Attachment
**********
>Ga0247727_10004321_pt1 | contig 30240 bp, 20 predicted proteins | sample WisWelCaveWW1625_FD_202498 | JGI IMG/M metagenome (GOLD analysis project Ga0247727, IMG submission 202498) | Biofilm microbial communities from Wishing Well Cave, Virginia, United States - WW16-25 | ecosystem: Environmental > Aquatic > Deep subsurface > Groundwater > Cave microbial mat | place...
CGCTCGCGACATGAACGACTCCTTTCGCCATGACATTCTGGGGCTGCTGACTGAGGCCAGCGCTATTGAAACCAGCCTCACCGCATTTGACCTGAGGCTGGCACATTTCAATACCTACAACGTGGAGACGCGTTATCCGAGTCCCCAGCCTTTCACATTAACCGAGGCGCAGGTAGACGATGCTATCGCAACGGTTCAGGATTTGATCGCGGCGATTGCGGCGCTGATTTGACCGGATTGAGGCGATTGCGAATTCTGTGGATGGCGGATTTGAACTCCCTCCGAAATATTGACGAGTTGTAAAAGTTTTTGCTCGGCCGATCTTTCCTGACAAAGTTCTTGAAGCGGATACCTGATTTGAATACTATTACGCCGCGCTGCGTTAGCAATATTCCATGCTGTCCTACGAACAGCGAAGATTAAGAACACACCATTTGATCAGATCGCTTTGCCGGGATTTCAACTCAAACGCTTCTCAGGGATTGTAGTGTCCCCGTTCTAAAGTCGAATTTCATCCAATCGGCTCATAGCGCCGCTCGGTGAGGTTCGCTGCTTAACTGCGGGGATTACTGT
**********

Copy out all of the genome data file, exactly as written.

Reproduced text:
>Ga0247727_10004321_pt1 | contig 30240 bp, 20 predicted proteins | sample WisWelCaveWW1625_FD_202498 | JGI IMG/M metagenome (GOLD analysis project Ga0247727, IMG submission 202498) | Biofilm microbial communities from Wishing Well Cave, Virginia, United States - WW16-25 | ecosystem: Environmental > Aquatic > Deep subsurface > Groundwater > Cave microbial mat | place...
CGCTCGCGACATGAACGACTCCTTTCGCCATGACATTCTGGGGCTGCTGACTGAGGCCAGCGCTATTGAAACCAGCCTCACCGCATTTGACCTGAGGCTGGCACATTTCAATACCTACAACGTGGAGACGCGTTATCCGAGTCCCCAGCCTTTCACATTAACCGAGGCGCAGGTAGACGATGCTATCGCAACGGTTCAGGATTTGATCGCGGCGATTGCGGCGCTGATTTGACCGGATTGAGGCGATTGCGAATTCTGTGGATGGCGGATTTGAACTCCCTCCGAAATATTGACGAGTTGTAAAAGTTTTTGCTCGGCCGATCTTTCCTGACAAAGTTCTTGAAGCGGATACCTGATTTGAATACTATTACGCCGCGCTGCGTTAGCAATATTCCATGCTGTCCTACGAACAGCGAAGATTAAGAACACACCATTTGATCAGATCGCTTTGCCGGGATTTCAACTCAAACGCTTCTCAGGGATTGTAGTGTCCCCGTTCTAAAGTCGAATTTCATCCAATCGGCTCATAGCGCCGCTCGGTGAGGTTCGCTGCTTAACTGCGGGGATTACTGT